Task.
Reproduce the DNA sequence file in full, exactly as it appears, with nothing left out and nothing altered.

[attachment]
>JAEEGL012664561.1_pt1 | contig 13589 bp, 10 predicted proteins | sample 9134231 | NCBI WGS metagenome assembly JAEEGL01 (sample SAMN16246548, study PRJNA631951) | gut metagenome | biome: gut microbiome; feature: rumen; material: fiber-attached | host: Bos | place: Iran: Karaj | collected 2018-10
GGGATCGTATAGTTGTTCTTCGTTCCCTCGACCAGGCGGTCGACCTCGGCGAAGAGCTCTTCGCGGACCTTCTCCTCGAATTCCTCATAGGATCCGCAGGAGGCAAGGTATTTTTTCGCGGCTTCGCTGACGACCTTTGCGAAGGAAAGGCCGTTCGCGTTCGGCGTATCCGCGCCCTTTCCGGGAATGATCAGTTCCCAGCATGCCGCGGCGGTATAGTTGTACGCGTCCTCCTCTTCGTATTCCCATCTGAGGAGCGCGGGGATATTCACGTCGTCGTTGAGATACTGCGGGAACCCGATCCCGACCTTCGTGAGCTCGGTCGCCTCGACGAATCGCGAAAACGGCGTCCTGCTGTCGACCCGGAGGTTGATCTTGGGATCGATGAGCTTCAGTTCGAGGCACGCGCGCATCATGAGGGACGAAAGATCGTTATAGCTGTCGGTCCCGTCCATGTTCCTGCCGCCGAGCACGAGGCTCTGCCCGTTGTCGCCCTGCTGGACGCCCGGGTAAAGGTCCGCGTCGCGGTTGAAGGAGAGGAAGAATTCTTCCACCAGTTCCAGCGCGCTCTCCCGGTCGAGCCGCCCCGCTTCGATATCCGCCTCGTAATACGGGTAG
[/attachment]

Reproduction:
>JAEEGL012664561.1_pt1 | contig 13589 bp, 10 predicted proteins | sample 9134231 | NCBI WGS metagenome assembly JAEEGL01 (sample SAMN16246548, study PRJNA631951) | gut metagenome | biome: gut microbiome; feature: rumen; material: fiber-attached | host: Bos | place: Iran: Karaj | collected 2018-10
GGGATCGTATAGTTGTTCTTCGTTCCCTCGACCAGGCGGTCGACCTCGGCGAAGAGCTCTTCGCGGACCTTCTCCTCGAATTCCTCATAGGATCCGCAGGAGGCAAGGTATTTTTTCGCGGCTTCGCTGACGACCTTTGCGAAGGAAAGGCCGTTCGCGTTCGGCGTATCCGCGCCCTTTCCGGGAATGATCAGTTCCCAGCATGCCGCGGCGGTATAGTTGTACGCGTCCTCCTCTTCGTATTCCCATCTGAGGAGCGCGGGGATATTCACGTCGTCGTTGAGATACTGCGGGAACCCGATCCCGACCTTCGTGAGCTCGGTCGCCTCGACGAATCGCGAAAACGGCGTCCTGCTGTCGACCCGGAGGTTGATCTTGGGATCGATGAGCTTCAGTTCGAGGCACGCGCGCATCATGAGGGACGAAAGATCGTTATAGCTGTCGGTCCCGTCCATGTTCCTGCCGCCGAGCACGAGGCTCTGCCCGTTGTCGCCCTGCTGGACGCCCGGGTAAAGGTCCGCGTCGCGGTTGAAGGAGAGGAAGAATTCTTCCACCAGTTCCAGCGCGCTCTCCCGGTCGAGCCGCCCCGCTTCGATATCCGCCTCGTAATACGGGTAG